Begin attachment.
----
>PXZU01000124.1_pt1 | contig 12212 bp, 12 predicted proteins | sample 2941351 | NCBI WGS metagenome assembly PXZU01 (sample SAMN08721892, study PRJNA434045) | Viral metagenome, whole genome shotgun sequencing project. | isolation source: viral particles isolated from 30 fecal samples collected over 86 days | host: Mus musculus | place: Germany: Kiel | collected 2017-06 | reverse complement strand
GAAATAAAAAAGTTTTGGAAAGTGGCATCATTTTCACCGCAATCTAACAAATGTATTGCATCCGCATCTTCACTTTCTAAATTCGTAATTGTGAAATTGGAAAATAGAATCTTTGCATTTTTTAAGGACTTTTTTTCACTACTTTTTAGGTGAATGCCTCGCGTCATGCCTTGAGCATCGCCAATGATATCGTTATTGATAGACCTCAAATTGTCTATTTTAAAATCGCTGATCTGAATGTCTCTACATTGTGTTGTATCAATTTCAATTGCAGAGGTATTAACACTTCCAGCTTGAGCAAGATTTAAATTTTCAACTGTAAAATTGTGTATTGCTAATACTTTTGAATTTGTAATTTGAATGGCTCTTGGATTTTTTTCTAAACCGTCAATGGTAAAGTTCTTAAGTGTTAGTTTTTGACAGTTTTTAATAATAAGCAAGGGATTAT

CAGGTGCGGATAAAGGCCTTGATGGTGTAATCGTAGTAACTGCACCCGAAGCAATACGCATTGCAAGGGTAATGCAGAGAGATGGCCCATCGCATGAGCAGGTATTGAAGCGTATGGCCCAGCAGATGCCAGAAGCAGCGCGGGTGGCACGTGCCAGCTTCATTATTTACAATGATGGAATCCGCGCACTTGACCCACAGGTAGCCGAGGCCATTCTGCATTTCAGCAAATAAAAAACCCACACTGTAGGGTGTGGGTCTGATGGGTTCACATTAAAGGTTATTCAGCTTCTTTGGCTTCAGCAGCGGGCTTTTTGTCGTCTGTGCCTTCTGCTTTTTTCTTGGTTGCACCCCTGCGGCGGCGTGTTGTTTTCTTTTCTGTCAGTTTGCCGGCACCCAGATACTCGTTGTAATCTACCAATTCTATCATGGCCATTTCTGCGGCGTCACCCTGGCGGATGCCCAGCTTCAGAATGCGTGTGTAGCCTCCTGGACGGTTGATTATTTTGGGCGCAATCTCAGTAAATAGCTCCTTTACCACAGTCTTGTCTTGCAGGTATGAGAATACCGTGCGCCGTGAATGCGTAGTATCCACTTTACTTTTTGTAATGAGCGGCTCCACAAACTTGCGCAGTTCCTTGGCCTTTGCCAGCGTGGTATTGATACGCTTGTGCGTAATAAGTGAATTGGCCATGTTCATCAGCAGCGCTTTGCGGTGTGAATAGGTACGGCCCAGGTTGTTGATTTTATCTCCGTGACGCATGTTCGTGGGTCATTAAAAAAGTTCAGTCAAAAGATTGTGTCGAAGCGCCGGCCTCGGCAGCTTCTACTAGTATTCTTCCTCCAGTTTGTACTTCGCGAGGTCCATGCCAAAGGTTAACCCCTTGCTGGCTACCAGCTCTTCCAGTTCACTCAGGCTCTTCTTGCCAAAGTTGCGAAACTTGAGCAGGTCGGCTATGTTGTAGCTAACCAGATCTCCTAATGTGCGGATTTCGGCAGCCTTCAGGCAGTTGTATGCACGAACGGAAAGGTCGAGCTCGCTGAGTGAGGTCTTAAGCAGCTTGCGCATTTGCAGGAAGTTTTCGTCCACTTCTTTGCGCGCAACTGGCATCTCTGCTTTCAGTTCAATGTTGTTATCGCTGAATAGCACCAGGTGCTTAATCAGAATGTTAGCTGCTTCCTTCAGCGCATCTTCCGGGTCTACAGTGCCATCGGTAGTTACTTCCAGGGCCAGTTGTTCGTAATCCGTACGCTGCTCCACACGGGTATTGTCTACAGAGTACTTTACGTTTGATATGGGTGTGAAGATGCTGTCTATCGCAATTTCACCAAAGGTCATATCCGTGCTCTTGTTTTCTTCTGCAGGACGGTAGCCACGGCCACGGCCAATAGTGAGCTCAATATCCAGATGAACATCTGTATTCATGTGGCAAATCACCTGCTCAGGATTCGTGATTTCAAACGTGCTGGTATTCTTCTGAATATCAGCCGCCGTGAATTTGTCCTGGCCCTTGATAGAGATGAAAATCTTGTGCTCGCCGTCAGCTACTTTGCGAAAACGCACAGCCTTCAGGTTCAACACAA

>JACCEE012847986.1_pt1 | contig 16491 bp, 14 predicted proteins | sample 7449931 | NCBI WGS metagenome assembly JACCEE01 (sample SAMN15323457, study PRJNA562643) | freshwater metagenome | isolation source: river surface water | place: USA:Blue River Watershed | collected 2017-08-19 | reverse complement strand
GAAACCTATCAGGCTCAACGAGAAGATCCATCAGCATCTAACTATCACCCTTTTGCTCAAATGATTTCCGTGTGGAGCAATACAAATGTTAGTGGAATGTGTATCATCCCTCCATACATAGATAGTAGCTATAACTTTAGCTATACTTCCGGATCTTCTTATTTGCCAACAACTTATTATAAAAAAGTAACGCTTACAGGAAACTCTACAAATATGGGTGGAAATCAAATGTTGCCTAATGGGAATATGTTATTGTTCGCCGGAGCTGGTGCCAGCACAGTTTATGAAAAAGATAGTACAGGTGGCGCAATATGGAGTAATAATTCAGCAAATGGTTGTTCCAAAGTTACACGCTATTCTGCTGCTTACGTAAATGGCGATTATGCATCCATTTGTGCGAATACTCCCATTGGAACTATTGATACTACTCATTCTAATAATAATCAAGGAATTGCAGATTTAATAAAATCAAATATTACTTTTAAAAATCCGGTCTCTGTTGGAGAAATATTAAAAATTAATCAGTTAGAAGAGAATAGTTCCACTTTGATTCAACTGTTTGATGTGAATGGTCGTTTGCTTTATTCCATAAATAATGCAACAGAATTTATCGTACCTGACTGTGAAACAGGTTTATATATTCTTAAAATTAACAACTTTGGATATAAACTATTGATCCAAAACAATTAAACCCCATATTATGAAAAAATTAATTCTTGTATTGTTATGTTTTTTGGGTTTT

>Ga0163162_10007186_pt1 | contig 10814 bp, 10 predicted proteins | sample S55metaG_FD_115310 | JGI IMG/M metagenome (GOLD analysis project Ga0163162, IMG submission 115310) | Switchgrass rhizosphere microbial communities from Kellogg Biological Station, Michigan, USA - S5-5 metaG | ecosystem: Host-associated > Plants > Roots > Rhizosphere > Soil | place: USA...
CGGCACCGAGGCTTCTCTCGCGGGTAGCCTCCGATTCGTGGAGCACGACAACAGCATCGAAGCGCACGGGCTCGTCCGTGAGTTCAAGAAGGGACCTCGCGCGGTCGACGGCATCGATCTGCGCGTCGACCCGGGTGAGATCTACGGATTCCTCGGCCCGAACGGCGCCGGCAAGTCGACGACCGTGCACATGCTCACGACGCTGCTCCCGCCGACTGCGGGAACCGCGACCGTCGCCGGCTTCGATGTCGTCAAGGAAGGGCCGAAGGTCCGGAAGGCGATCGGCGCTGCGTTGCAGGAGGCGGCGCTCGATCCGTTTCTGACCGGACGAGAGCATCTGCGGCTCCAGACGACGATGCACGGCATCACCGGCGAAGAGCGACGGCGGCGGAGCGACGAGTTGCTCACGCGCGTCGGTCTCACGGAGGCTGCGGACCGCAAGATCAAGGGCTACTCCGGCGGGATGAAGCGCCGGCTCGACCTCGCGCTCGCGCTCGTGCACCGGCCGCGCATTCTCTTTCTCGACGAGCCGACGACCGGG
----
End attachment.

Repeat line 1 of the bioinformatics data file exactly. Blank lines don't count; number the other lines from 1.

>PXZU01000124.1_pt1 | contig 12212 bp, 12 predicted proteins | sample 2941351 | NCBI WGS metagenome assembly PXZU01 (sample SAMN08721892, study PRJNA434045) | Viral metagenome, whole genome shotgun sequencing project. | isolation source: viral particles isolated from 30 fecal samples collected over 86 days | host: Mus musculus | place: Germany: Kiel | collected 2017-06 | reverse complement strand